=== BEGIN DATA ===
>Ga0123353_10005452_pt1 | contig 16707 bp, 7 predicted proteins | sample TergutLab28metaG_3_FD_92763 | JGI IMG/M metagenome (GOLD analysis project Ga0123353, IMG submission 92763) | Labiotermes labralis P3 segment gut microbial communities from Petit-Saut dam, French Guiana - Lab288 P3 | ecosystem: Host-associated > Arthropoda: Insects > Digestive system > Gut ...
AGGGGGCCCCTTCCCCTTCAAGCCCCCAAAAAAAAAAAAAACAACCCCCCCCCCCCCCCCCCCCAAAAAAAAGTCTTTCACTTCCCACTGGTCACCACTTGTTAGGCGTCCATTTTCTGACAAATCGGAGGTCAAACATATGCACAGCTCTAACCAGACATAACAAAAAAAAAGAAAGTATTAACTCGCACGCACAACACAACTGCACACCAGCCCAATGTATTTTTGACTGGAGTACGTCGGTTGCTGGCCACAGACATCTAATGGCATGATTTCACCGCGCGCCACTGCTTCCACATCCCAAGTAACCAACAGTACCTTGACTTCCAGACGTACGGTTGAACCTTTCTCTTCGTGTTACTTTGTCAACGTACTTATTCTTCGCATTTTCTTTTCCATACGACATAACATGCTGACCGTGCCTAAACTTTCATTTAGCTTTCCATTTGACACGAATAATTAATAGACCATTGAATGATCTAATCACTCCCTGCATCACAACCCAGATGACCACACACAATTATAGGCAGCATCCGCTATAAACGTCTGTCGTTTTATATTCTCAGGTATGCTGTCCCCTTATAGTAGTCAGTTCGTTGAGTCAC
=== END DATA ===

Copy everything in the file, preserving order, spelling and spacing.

>Ga0123353_10005452_pt1 | contig 16707 bp, 7 predicted proteins | sample TergutLab28metaG_3_FD_92763 | JGI IMG/M metagenome (GOLD analysis project Ga0123353, IMG submission 92763) | Labiotermes labralis P3 segment gut microbial communities from Petit-Saut dam, French Guiana - Lab288 P3 | ecosystem: Host-associated > Arthropoda: Insects > Digestive system > Gut ...
AGGGGGCCCCTTCCCCTTCAAGCCCCCAAAAAAAAAAAAAACAACCCCCCCCCCCCCCCCCCCCAAAAAAAAGTCTTTCACTTCCCACTGGTCACCACTTGTTAGGCGTCCATTTTCTGACAAATCGGAGGTCAAACATATGCACAGCTCTAACCAGACATAACAAAAAAAAAGAAAGTATTAACTCGCACGCACAACACAACTGCACACCAGCCCAATGTATTTTTGACTGGAGTACGTCGGTTGCTGGCCACAGACATCTAATGGCATGATTTCACCGCGCGCCACTGCTTCCACATCCCAAGTAACCAACAGTACCTTGACTTCCAGACGTACGGTTGAACCTTTCTCTTCGTGTTACTTTGTCAACGTACTTATTCTTCGCATTTTCTTTTCCATACGACATAACATGCTGACCGTGCCTAAACTTTCATTTAGCTTTCCATTTGACACGAATAATTAATAGACCATTGAATGATCTAATCACTCCCTGCATCACAACCCAGATGACCACACACAATTATAGGCAGCATCCGCTATAAACGTCTGTCGTTTTATATTCTCAGGTATGCTGTCCCCTTATAGTAGTCAGTTCGTTGAGTCAC